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Senior citizens: a reflection on the past & future

Senior citizens: a reflection on the past & future

Elderly people have traditionally been seen as embodying wisdom and knowledge

in Cambodia. As the country begins a new millennium with fresh hopes for the future,
Sarah Stephens talks to people from the older generation about how the country

has changed, and what the challenges of the next century will be.

"Sometimes it seems like the younger generation think a refrigerator is more

important than the elderly," says Kenneth Riebe of HelpAge International, reflecting

on today's attitudes towards the older generation. "Older people just don't

have a voice in society."

Similarly, Dr Khun Ngeth, President of the Cambodian Association for the Elderly

(CAE), notes that respect and care for elders has reached an all time low.

"Under King Sihanouk's regime there was good assistance to older people in the

country and in the city," said Dr Ngeth. "The government provided them

with a suitable salary to retire and the older people could go to the pagoda and

get assistance, thanks to the high standard of living at the time. But now our society

cannot support this kind of thing."

As Cambodia enters a new century where up to 70 percent of the elderly are women,

and where the burden of care falls on the children alone, with no provisions made

by the state, both NGOs are concerned that over the next generation the burden may

become too much to bear.

Poverty is one of the main contributing factors.

"Sometimes the children simply cannot afford to look after their parents,"

says Dr Ngeth. Reibe agrees. "Even if a family can look after their own grandfather,

they are not going to be able to take anyone else in," he said.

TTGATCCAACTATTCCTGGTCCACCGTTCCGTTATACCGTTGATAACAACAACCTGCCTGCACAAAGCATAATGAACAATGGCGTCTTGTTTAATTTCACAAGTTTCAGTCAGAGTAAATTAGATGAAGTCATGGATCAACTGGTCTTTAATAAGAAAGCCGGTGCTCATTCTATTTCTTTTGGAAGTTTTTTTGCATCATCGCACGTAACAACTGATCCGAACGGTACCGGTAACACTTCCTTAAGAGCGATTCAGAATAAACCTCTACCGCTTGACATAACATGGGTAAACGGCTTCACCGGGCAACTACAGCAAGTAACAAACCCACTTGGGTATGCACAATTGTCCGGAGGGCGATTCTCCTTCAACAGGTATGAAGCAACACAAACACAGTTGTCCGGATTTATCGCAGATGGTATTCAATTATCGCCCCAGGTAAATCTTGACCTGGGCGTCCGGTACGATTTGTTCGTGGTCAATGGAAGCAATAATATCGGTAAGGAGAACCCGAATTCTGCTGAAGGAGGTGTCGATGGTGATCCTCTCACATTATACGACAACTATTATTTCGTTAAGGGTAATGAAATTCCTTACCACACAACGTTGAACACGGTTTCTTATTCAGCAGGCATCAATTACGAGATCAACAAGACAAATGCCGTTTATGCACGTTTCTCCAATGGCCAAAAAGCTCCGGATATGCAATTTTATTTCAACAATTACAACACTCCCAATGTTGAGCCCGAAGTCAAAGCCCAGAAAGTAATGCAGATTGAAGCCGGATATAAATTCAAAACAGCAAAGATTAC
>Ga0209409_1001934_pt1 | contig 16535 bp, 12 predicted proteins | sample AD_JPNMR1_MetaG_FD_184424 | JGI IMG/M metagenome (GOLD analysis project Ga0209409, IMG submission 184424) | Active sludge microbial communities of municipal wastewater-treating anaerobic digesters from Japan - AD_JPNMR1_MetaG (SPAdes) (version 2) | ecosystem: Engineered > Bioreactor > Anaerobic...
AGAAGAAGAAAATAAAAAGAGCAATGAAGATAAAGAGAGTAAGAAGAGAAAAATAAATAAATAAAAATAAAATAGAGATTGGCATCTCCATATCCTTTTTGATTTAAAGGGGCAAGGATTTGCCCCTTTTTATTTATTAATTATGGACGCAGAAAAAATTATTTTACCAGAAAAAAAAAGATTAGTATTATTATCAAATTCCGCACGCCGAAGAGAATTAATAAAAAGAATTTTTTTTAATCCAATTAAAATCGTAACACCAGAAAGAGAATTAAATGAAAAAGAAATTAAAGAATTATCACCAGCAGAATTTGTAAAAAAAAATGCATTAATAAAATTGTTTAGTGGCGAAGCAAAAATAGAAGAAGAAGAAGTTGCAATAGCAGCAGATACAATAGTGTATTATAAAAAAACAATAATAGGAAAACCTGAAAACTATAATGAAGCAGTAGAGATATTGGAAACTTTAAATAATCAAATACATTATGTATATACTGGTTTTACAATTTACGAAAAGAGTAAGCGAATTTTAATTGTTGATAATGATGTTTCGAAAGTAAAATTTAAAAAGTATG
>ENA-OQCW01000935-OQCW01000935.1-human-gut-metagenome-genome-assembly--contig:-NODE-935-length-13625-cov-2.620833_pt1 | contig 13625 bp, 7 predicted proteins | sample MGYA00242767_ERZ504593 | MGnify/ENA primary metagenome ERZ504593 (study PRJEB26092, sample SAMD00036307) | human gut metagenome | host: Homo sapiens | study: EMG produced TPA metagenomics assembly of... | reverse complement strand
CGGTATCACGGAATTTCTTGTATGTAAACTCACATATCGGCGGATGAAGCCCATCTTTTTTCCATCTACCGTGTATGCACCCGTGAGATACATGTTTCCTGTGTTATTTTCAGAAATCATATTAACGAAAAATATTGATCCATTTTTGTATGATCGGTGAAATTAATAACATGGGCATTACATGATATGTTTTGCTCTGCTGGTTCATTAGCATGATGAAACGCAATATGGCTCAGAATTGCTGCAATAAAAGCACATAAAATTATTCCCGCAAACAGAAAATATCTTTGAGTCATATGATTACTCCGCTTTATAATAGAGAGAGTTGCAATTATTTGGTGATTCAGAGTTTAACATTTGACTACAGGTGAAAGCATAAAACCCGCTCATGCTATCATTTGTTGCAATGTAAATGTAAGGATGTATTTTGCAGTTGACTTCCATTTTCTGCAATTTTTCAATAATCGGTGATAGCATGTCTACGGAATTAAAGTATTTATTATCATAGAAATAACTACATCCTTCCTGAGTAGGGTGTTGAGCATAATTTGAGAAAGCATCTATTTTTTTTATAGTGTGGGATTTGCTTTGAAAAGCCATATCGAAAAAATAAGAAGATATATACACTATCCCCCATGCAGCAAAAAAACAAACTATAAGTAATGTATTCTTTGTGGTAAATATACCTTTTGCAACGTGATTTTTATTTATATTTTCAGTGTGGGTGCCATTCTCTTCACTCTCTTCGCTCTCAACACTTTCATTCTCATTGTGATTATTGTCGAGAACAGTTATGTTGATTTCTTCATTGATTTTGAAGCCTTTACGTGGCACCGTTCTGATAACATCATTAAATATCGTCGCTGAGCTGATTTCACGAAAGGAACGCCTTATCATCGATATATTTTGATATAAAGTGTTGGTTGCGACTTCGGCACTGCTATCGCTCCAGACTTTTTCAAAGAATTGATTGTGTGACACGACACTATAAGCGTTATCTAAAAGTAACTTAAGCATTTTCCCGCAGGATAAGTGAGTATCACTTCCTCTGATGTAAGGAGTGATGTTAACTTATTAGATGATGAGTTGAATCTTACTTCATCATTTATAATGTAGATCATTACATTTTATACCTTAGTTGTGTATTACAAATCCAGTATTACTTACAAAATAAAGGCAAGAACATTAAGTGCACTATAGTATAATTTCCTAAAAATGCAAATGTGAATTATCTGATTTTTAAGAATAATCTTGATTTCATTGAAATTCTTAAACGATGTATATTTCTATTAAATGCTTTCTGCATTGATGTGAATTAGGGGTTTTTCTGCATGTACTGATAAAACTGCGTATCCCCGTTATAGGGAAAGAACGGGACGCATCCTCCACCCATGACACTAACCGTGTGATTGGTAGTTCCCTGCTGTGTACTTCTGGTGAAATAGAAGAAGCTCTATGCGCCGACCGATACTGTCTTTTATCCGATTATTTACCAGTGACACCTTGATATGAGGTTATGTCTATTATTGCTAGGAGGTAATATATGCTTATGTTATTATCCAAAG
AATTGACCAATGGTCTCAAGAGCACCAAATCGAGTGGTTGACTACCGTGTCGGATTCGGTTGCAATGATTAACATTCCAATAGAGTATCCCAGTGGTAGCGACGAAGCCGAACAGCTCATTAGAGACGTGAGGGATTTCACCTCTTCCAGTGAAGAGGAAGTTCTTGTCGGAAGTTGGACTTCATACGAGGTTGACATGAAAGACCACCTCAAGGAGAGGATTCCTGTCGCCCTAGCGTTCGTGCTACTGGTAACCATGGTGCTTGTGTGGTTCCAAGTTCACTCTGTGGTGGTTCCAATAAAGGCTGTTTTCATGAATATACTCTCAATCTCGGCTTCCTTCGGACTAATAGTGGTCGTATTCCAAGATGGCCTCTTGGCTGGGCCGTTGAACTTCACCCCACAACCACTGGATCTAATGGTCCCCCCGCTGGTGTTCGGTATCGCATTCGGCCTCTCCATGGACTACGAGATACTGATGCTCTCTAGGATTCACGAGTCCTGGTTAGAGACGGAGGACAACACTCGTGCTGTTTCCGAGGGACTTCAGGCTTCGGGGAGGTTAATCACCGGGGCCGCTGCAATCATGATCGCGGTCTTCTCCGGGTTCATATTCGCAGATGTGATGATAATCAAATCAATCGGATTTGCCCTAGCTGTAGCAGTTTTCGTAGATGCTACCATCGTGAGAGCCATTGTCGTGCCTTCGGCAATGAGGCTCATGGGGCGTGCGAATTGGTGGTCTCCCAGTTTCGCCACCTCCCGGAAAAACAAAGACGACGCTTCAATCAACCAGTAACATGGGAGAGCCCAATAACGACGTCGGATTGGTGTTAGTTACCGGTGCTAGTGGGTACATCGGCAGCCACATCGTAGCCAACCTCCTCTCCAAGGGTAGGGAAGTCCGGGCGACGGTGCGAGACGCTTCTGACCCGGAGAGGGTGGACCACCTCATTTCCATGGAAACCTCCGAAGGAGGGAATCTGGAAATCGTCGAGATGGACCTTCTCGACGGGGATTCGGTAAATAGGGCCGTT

Indeed, many of today's elderly in Cambodia are unable to rely on their children

to look after them, as has been the tradition in the past. With the ravages of warfare

and the Khmer Rouge years taking their toll, an alarming number of elderly face a

bleak future alone, with no family to support them. And there is worse ahead, according

to the experts.

"In the next century, we will see the terrible problem of HIV Aids affecting

the elderly," said Dr Ngeth. "As parents die from Aids, they will often

leave children who then have to be brought up by the grandparents."

"And who will care for the grandparents?" asks Riebe. "The family

structure is going to be hit very strongly in the next century."

It's a problem which both NGOs are now addressing. "It's a big challenge for

the government," continues Reibe, noting that a new policy is needed from the

Ministry of Health on how to cope with the impending crisis, and with other health

issues for the older generation.

According to him, the first steps are under way - the government created a national

committee to begin formulation of a policy last October.

Kim Sophana, Vice President of CAE, notes wryly that although there is a proliferation

of human rights, women's and children's NGOs, there is almost no help at all for

the older generation.

But there are glimmers of hope on the horizon.

Just outside Phnom Penh, on National Route 1, Cambodia's first fledgling old people's

home, courtesy of CAE, is testing the waters, with 50 elderly men and women enjoying

their sunset years in a specially-provided pagoda.

"Unfortunately there are no carers, as we do not have the resources to provide

them," says Dr Ngeth, "But we would like to, and we plan to in the future

if we get enough money from donors."

And four times a month, CAE holds aerobic sessions for the elderly, to help them

exercise and educate them about health.

"I learned about this when I was in Germany," says Dr Ngeth. "Preventative

is better than curative - exercise helps the muscles and respiratory system, and

protects from other diseases like diabetes and arthritis."

In addition, CAE has projects on sanitation, massage, reforestation, and crop subsidization,

all of which aim to draw the elderly out from being a marginalized group into a fully

accepted and respected section of society.

"We want to get away from the idea of older people being vulnerable," says

Riebe. "Older people have a lot to contribute to society, but as modernization

brings new technologies, the knowledge of older people becomes increasingly devalued."

"Older people are viable for the workplace - they can still do light work,"

says Dr Ngeth. "My dream is how can we link older people with younger people

to help forward society."

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